What makes a good cover song? Jeff Tweedy of Wilco and poet/music critic Hanif Abdurraqib discuss.

Originally published at: What makes a good cover song? Jeff Tweedy of Wilco and poet/music critic Hanif Abdurraqib discuss. | Boing Boing

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I’ve always appreciated how much this doesn’t really sound like Dylan OR Hendrix, but its own song:

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My primary philosophy about covers has always been to bring something new to the song - either in the performance or the arrangement - that makes it a new song. Two of my favorite examples are hugely popular in their original forms, and hugely popular as cover sources. In each case, I never thought much of the originals or the covers I heard over the years. In one case, I never heard a version I liked until the one I’m about to mention. In each case, I was always puzzled by the esteem the songs were held in.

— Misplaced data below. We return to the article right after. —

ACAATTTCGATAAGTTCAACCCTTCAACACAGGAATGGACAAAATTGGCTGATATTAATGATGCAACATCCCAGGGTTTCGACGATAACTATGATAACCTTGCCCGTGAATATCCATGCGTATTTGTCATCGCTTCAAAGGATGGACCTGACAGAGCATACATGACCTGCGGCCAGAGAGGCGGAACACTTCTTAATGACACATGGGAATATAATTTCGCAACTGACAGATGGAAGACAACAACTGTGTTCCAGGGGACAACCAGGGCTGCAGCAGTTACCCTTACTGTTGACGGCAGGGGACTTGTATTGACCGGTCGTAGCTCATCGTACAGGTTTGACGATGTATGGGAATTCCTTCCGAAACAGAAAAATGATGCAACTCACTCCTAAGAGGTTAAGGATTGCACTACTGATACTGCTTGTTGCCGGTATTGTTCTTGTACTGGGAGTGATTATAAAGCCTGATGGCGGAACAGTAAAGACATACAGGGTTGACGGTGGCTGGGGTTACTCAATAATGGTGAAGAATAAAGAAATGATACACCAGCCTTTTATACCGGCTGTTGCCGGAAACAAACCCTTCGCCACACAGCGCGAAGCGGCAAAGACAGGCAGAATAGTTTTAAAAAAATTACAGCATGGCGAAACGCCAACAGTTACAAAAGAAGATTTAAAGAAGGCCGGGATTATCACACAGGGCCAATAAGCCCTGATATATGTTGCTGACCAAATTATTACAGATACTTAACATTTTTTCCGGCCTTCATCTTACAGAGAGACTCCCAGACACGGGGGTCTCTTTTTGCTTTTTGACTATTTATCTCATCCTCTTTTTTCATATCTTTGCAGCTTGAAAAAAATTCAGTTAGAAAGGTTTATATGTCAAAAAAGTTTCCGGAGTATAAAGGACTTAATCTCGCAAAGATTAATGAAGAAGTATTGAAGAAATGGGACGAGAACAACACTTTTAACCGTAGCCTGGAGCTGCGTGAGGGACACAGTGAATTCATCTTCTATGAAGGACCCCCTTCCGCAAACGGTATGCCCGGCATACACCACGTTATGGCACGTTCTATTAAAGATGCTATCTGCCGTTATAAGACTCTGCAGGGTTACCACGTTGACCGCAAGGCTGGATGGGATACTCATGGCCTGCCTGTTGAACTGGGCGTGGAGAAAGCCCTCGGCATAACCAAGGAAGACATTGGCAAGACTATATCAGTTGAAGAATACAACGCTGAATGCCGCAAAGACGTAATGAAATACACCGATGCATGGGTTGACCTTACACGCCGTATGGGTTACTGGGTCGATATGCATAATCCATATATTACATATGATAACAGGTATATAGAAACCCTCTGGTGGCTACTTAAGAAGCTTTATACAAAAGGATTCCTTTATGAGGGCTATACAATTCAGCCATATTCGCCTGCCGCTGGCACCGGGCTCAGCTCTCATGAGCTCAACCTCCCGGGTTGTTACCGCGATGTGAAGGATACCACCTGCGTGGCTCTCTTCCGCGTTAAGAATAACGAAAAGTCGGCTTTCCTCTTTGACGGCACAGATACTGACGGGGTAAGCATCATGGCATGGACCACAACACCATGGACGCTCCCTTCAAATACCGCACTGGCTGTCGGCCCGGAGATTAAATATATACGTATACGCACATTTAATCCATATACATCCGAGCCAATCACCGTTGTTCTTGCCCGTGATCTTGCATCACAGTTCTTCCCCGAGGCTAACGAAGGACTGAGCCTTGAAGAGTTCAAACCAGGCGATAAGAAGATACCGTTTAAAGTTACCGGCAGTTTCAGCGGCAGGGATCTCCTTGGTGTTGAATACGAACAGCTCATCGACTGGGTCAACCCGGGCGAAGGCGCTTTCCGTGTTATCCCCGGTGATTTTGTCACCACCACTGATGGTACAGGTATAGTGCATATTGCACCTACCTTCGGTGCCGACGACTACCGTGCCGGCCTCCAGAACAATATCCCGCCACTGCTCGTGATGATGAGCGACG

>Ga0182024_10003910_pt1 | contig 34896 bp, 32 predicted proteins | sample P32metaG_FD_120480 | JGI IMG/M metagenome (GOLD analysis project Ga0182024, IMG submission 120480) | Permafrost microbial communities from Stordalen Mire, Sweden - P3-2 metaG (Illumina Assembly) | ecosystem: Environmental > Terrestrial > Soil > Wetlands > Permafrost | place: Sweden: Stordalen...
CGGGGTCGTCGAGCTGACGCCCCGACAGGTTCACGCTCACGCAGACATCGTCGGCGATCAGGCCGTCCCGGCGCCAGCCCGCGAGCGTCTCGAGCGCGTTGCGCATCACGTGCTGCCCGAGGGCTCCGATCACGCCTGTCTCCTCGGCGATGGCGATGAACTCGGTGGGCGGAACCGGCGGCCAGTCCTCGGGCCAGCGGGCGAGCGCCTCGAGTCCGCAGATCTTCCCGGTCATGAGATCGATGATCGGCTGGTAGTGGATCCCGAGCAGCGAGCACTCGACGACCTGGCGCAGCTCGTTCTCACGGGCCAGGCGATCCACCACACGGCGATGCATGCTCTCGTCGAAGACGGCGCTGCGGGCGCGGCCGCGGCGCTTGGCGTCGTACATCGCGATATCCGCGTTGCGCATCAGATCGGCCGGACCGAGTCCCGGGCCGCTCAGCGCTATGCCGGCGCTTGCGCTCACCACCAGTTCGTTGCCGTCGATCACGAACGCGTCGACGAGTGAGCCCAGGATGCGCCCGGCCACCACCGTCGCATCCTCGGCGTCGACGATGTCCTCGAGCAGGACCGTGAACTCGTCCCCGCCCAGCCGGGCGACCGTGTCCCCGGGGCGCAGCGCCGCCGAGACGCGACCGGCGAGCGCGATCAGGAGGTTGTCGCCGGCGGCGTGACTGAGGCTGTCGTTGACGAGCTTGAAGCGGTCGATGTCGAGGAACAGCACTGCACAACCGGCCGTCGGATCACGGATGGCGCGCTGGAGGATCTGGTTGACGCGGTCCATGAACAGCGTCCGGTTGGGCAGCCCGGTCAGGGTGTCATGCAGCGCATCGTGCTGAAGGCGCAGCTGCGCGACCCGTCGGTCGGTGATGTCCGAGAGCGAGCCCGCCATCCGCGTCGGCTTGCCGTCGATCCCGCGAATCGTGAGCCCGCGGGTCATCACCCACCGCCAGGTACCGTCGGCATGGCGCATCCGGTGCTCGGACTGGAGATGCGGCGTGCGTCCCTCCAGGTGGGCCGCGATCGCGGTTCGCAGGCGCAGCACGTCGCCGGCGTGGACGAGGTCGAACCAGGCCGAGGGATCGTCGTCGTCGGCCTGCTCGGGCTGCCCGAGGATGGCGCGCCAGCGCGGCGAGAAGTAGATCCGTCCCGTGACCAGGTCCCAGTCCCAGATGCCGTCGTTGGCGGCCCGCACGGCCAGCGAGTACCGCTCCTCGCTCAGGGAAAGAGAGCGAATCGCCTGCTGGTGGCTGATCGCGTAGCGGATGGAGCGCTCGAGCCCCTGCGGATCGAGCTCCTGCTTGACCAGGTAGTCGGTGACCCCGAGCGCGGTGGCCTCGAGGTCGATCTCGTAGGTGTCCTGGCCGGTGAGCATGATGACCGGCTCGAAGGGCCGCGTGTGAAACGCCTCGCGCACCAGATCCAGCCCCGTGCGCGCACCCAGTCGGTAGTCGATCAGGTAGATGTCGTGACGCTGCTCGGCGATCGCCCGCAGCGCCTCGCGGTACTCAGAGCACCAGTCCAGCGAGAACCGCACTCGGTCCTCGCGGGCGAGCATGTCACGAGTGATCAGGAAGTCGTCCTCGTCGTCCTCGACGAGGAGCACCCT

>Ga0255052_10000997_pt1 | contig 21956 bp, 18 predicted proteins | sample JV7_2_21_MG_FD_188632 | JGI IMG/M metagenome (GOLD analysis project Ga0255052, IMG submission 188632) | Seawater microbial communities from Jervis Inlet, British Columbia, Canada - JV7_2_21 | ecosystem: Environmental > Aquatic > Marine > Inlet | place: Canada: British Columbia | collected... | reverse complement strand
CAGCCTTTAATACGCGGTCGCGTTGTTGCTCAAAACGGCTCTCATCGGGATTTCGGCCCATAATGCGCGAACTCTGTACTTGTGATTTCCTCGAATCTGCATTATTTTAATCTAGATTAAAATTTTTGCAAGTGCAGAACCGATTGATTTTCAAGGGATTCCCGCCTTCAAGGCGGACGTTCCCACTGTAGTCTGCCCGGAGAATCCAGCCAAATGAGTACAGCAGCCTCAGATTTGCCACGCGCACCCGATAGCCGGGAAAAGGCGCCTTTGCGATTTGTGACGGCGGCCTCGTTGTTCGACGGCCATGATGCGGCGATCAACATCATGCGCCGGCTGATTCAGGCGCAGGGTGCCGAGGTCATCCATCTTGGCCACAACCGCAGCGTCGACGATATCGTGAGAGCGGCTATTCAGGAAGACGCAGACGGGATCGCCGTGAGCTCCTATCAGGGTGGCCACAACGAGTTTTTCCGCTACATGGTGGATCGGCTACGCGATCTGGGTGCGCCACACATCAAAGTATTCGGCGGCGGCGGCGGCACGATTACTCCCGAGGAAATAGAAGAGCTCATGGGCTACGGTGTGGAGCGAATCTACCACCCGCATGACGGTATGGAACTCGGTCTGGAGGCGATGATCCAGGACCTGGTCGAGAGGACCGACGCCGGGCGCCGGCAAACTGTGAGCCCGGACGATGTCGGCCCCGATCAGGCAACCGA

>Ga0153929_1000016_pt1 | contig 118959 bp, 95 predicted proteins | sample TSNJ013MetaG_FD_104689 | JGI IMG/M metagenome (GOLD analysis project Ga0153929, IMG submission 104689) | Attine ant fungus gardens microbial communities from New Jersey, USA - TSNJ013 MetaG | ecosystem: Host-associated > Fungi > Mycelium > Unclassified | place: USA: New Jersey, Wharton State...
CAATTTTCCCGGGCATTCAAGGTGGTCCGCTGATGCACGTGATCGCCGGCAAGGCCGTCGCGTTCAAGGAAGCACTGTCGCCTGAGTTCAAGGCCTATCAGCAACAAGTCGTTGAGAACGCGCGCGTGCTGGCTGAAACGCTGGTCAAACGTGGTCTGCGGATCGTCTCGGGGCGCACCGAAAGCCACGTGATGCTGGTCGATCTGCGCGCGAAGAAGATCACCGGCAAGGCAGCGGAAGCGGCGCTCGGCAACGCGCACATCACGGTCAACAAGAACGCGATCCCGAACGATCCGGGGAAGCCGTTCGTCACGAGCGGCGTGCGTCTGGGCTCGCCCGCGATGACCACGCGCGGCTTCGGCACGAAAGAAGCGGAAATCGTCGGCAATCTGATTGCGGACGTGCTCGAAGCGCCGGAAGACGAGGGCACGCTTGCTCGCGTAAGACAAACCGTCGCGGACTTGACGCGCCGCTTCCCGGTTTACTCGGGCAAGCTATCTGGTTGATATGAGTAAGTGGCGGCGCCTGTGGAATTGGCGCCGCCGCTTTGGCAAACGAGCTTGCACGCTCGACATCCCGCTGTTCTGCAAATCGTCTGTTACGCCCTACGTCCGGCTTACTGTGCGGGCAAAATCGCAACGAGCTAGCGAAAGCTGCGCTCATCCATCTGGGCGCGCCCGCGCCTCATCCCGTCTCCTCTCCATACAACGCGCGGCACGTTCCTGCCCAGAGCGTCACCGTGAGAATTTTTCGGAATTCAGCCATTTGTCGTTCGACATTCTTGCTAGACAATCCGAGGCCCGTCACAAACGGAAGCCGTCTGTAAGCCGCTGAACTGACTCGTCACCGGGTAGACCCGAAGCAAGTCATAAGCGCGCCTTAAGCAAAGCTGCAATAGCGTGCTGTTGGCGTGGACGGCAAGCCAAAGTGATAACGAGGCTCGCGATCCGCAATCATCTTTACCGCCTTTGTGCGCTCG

First is “it’s all over now baby blue.” I always thought this song was pretty much ok and that’s all, until I heard this overwhelming version by Link Wray. This version is so far above all other versions I have heard that I can’t even fathom it. Its relative obscurity is a true puzzler.

Second, and this is the one that I never liked until I heard this cover, is the Leonard Cohen tune “Suzanne.” Never liked LC’s version, and never liked any of the probable two dozen versions I ever heard until this one by the Flying Lizards. Once again a song I had no use for became one of my favorites. I still don’t like any other version, because this one is so amazing.

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I love this cover of “Back Door Man” by Howlin’ Wolf originally from the Doors.

[note sarcasm]

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My opinion as well but I have a special place in my heart for Tears for Fears’ “Ashes to Ashes”.

In a similar vein, Faye Wong’s “Dreams”

Somewhere I have a mixtape entitled “Cover Me Badd”. It has the very fine

(the standout from the Jimi covers album in the thumbnail) and

The “Before You’re Punk” series

(and Before you were punk...vol 1 & 2 - YouTube)
is hit and miss but their Every Breath You Take is splendid.

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A cover of a cover, if you will, Phish doing Deodado doing Strauss